The taking of Tangier (Toma de Tánger)

From tapestries
Jump to: navigation, search

The taking of Tangier (Toma de Tánger)
Thanks to an agreement, the Portuguese took the city of Tangier without engaging in combat. The sea, represented in a simplistic way, splits the composition in two: the entry of the Portuguese and the exit of the Africans, with the city of Tangier in the middle of the tapestry.

The surrender of Tangier and the exit from the city

Following the conquest of Asilah, the Portuguese army marched into the city of Tangier, taking it without a fight on 28th August, 1471 on account of an agreement reached with the governor of Asilah. Despite his defeat, he surrendered the city to the Portuguese in order to continue his fight against the governor of Fez. The tapestry shows the entry of the Portuguese and the exit of the Tangerines. On the left we can see the advance of the Portuguese army, arriving at the gates of the town. The middle of the composition is taken by the strongly-defended city and its bay, represented very simplistically and almost in a two-dimensional style, like the rest of nature in this series of four tapestries. Other fortresses appear on the landscape far away. A soldier waves the coat of arms of Portugal from the top of the walls, and the defeated inhabitants of the city leave it on the right, taking along their belongings. The presence of women and children and the careful representation of Moorish robes are noteworthy.


No king or prince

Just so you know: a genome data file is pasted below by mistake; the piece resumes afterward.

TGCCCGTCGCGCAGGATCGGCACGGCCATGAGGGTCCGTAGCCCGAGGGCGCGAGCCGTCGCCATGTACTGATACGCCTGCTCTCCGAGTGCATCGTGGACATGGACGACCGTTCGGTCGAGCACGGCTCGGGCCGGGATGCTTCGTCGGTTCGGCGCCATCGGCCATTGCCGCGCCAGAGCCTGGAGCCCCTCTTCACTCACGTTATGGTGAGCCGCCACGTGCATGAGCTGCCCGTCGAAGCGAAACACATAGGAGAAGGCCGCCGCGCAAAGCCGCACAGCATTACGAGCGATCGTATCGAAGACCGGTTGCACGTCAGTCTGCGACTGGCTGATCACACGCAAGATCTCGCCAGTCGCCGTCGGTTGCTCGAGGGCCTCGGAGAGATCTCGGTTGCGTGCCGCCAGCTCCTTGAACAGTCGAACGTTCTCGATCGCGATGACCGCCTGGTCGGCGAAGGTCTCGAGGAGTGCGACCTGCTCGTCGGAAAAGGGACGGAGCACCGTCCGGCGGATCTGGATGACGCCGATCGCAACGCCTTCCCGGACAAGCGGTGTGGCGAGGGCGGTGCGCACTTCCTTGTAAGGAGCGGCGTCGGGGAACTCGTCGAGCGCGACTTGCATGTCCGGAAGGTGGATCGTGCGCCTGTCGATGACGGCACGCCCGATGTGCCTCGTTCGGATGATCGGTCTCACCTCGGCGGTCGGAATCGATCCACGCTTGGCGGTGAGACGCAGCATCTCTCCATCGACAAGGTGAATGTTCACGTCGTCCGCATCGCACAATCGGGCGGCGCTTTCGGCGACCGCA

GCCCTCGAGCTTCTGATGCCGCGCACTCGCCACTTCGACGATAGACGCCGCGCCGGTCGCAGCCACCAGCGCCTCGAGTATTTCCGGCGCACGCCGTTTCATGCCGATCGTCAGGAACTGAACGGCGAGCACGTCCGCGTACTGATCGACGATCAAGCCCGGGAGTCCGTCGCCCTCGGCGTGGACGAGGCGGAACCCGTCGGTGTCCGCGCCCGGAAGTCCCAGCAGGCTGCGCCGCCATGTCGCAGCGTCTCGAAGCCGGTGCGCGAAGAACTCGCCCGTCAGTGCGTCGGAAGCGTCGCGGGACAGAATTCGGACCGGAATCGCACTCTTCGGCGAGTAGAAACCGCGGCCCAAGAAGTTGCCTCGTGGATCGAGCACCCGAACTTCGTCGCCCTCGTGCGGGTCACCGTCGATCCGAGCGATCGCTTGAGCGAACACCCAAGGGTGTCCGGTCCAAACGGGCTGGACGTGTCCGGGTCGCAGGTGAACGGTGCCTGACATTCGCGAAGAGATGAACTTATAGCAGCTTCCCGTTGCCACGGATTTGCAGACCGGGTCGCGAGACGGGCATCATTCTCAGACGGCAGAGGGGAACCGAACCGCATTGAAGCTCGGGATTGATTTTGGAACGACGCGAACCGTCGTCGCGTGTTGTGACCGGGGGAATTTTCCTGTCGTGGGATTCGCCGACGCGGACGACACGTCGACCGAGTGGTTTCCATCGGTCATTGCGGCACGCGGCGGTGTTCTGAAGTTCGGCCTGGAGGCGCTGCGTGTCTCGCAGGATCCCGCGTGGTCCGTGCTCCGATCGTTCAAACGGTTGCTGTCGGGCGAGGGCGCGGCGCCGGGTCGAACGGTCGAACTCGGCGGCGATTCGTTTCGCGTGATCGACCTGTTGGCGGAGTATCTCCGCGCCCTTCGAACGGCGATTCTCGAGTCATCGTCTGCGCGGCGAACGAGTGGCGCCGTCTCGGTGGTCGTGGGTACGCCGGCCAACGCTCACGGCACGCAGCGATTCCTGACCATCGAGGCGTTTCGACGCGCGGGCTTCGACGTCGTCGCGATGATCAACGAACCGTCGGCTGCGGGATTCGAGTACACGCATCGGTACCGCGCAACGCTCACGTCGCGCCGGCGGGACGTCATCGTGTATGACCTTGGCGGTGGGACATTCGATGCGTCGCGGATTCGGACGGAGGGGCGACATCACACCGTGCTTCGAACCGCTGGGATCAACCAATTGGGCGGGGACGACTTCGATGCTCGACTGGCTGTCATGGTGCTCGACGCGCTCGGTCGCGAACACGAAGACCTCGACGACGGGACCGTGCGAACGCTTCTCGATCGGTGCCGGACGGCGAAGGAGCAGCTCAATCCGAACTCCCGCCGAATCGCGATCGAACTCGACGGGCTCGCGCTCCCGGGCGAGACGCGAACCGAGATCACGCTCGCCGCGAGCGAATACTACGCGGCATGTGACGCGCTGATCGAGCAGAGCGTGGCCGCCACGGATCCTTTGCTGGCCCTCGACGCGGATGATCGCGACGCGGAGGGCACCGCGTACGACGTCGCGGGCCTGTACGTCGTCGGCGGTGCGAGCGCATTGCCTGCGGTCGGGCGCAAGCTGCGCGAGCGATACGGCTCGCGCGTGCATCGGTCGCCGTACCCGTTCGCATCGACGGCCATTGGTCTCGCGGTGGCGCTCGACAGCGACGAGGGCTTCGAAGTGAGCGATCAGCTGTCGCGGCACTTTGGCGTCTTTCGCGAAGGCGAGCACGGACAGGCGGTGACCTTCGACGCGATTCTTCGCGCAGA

The absence of the emblem of Afonso V in this tapestry, the rodizio or cogwheel, indicates that the monarch did not partake in this action, nor did his son Prince John, since their presence was unnecessary given the lack of confrontation. Furthermore, only a few insignia with St George’s cross are to be seen. Everything in this tapestry contrasts with the rest of the series: the action and hustle of the combat in Asilah yield to the quiet taking of the city of Tangier.


A heroic feat

Nonetheless, this was in no way a less heroic or important action for Portugal. The ancestors of Afonso V had attempted to conquer the city on several occasions with no success at all. It was even the case that Ferdinand, commonly known as the Saint Prince, an uncle of the king, died after becoming a prisoner when he tried to take the city in 1448. The triumph of Afonso V favoured the celebration and enhancement of the prestige of the royal dynasty, the House of Aviz, and of Portugal in the European context of the time.


Series Conquest of Asilah and Tangier by Afonso V of Portugal (The Pastrana tapestries)

Fourth tapestry in the series

Manufacture Tournai workshops, a likely manufacture by Passchier Grenier, c. 1471-1475

Fabric Silk and wool

Size 404 (left) / 387 (right) x 1082 cm

Location Museum of the Collegiate Church of Pastrana (Guadalajara)

Origin A bequest in 1667 by the 4th Duke of Pastrana and 8th Duke of the Infantado



MAZ and JPM



Personal tools
Namespaces

Variants
Navigation
Toolbox